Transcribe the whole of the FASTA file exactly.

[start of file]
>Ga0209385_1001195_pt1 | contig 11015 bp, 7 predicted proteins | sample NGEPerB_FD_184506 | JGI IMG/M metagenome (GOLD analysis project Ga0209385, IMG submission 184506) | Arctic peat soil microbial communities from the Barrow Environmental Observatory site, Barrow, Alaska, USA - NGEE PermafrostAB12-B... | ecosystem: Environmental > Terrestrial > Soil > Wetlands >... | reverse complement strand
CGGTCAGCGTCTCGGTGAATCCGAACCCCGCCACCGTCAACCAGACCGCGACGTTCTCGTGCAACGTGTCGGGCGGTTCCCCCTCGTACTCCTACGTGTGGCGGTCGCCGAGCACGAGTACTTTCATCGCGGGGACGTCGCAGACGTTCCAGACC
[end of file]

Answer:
>Ga0209385_1001195_pt1 | contig 11015 bp, 7 predicted proteins | sample NGEPerB_FD_184506 | JGI IMG/M metagenome (GOLD analysis project Ga0209385, IMG submission 184506) | Arctic peat soil microbial communities from the Barrow Environmental Observatory site, Barrow, Alaska, USA - NGEE PermafrostAB12-B... | ecosystem: Environmental > Terrestrial > Soil > Wetlands >... | reverse complement strand
CGGTCAGCGTCTCGGTGAATCCGAACCCCGCCACCGTCAACCAGACCGCGACGTTCTCGTGCAACGTGTCGGGCGGTTCCCCCTCGTACTCCTACGTGTGGCGGTCGCCGAGCACGAGTACTTTCATCGCGGGGACGTCGCAGACGTTCCAGACC